• Changing friend groups: Has your child recently stopped hanging out with life-long friends they grew up with? Are you hearing from other parents that they wish they saw your daughter or son more often with their children? These could be signs that you teen is no longer spending time with those that support their best interests and instead with those that can support their alcohol or drug habits.
  • Mood changes: Teens are known for their mood swings, but look for things on the more extreme end of things – especially as it relates to their schedule. For example, if you always notice extreme tiredness after your daughter has spent time with one specific group of friends, she could be trying to mask the effects of marijuana use. Or if your son is is usually even keeled, but lately has been extremely irritable, this could be a sign that he is coming off of the drugs he has been using to feel “normal”.
  • Relational and behavioral changes: There are a lot of things to look for, so a few common ones include: lying or changing stories, being secretive, stealing medications (or medications going missing), missing money, or cleared internet search history. Shifts in relationships are also likely: drug or alcohol use can create a lot of unspoken shame, and it is common for individuals to close themselves off from people that they used to be close to.  
  • And more: For a more complete list, visit Partnership for Drug Free Kids at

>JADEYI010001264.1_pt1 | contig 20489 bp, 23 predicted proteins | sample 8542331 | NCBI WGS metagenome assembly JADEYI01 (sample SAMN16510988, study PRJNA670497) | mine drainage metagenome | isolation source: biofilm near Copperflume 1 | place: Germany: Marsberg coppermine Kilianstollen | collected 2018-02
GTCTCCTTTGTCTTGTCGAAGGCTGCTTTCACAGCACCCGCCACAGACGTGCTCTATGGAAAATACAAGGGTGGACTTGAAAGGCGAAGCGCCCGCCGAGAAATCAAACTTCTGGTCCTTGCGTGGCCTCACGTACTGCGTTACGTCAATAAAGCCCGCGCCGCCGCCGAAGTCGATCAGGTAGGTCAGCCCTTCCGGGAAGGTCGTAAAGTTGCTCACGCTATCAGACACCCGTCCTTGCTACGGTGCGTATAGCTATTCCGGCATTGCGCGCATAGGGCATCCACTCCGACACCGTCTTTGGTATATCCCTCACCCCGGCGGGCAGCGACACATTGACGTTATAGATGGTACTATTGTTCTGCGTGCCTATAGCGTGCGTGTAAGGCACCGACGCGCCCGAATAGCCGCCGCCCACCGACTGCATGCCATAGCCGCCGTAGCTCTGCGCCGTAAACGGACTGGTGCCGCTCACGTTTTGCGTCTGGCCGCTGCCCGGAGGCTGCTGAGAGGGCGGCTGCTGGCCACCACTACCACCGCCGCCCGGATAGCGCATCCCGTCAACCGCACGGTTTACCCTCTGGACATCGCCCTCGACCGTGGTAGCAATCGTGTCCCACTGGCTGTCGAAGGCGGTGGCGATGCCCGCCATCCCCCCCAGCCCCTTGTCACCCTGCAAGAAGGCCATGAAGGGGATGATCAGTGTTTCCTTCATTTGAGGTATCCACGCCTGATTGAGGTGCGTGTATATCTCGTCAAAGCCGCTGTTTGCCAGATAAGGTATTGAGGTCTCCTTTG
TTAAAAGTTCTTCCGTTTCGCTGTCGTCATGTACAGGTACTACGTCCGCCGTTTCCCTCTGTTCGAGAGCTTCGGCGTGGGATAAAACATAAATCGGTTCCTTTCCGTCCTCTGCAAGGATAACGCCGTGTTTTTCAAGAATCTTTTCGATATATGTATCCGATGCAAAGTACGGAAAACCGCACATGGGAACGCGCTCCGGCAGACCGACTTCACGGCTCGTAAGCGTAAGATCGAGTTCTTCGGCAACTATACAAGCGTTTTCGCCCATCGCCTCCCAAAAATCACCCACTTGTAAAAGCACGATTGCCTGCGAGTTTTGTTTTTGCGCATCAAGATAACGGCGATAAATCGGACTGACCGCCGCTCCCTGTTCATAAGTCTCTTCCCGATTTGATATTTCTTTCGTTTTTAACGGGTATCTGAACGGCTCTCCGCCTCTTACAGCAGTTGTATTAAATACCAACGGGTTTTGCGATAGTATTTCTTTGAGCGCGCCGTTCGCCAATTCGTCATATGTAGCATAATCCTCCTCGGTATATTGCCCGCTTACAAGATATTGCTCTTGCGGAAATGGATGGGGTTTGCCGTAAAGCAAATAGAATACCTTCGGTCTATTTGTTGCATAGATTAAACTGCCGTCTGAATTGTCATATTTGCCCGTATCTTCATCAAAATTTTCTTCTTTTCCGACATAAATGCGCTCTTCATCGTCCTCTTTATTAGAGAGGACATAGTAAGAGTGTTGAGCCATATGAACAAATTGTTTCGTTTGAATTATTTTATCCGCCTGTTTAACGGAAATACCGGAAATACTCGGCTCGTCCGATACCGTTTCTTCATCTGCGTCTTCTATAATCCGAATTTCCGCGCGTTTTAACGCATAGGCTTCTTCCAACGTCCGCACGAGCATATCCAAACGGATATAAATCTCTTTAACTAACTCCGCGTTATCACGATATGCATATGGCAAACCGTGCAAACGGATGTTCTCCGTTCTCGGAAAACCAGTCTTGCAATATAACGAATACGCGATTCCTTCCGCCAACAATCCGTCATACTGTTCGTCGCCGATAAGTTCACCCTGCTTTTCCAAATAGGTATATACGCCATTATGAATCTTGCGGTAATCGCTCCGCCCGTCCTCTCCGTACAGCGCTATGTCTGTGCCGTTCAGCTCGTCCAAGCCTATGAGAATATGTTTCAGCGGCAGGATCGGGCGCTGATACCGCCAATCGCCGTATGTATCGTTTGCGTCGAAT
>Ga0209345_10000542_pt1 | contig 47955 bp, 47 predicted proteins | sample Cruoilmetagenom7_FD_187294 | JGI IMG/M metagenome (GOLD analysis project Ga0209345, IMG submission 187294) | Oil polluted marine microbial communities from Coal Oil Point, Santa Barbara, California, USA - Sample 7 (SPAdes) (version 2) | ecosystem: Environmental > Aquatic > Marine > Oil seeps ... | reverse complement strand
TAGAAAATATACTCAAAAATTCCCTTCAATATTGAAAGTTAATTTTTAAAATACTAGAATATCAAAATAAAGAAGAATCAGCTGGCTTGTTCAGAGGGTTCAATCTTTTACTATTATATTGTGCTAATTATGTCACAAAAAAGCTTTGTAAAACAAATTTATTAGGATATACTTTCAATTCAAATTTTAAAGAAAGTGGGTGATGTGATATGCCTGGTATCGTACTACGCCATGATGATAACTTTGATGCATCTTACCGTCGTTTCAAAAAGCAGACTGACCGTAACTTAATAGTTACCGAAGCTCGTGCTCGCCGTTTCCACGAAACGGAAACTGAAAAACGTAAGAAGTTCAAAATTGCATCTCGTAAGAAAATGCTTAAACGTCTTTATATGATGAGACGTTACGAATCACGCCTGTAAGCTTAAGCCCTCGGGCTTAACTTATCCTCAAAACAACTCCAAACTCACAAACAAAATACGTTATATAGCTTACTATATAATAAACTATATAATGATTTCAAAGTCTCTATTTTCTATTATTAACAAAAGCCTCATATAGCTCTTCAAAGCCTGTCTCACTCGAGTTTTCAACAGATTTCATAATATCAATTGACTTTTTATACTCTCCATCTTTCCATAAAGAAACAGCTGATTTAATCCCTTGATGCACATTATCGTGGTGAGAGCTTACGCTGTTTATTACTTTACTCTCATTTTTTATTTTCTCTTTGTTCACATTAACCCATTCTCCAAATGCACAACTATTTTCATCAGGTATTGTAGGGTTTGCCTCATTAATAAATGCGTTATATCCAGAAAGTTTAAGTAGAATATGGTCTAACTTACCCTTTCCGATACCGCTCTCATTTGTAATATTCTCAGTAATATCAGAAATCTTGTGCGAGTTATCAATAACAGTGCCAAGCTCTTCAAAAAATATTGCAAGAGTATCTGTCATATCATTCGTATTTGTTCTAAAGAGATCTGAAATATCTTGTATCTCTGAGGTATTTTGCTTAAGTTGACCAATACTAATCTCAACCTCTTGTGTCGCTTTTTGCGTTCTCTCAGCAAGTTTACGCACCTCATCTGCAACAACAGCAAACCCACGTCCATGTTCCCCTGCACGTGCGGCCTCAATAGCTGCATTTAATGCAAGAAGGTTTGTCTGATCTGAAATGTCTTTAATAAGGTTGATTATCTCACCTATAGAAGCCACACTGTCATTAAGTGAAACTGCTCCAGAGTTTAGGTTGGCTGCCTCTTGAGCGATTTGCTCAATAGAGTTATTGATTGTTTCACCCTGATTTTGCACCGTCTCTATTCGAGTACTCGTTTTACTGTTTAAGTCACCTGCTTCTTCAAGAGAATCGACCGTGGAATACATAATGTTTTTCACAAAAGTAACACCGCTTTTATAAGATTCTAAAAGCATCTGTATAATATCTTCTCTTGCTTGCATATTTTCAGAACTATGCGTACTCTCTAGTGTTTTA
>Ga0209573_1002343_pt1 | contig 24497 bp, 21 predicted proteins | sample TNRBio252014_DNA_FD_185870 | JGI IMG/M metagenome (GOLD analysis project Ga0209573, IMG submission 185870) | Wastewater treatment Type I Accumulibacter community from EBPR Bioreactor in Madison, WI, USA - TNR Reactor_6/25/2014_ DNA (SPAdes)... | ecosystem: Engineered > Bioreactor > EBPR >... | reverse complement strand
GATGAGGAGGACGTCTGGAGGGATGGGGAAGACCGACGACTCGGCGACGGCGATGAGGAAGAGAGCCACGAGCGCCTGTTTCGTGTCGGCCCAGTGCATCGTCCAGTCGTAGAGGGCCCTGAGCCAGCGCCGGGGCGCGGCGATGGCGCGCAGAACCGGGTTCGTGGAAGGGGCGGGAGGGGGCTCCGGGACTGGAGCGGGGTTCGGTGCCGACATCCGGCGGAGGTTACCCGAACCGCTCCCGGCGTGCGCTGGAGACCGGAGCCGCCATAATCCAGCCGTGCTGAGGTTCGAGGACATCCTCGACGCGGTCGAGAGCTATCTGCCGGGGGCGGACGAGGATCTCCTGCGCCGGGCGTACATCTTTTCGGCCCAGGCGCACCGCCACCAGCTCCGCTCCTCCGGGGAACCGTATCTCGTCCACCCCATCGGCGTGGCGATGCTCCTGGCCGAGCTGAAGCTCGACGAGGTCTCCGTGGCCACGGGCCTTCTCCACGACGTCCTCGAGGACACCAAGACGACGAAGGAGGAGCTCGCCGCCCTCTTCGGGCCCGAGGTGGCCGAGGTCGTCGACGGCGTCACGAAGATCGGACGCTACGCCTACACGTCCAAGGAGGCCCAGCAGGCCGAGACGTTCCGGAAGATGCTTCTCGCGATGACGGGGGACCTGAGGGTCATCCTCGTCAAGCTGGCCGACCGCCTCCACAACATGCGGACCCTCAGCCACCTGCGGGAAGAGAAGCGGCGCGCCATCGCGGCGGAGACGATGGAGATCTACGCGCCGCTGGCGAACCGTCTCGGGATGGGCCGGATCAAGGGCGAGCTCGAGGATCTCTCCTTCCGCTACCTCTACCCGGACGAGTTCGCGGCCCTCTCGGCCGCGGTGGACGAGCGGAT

Above all, the awareness of your own feelings as it relates to your teen’s behavior and relationship with you. If you have the sense that something is off, even with your son or daughter having “all the right answers,” you are probably on to something. Trust your gut and pursue professional help to get to the bottom of things.

If you’re interested in sending your son or daughter to a rehab for teens, call (877) 302-5022 to speak to an admissions team member at Kokua Recovery, one of the nation’s leading rehabs for teens.

How does Kokua Recovery help teens that need rehab?

Kokua Recovery is a rehab for teens that offers a holistic, clinically sophisticated approach designed specifically to work with teens that struggle with drug or alcohol use. Kokua Recovery has unique access to adventure programming while simultaneously offering a strong trauma-informed clinical component. Kokua seeks to reconnect the teen and the family system, and to create joy within these relationships. Kokua Recovery does this with:

  • Evidence-based therapeutic programming: Kokua Recovery utilizes a variety of approaches that fit the needs of the clients they work with, including: cognitive behavioral therapy (CBT), dialectical behavioral therapy (DBT), EMDR (Eye Movement Desensitization and Reprocessing, which is very effective for working with trauma), equine therapy, wilderness and adventure therapy, rational emotive behavioral therapy, and narrative therapy, along with a variety of experiential therapies.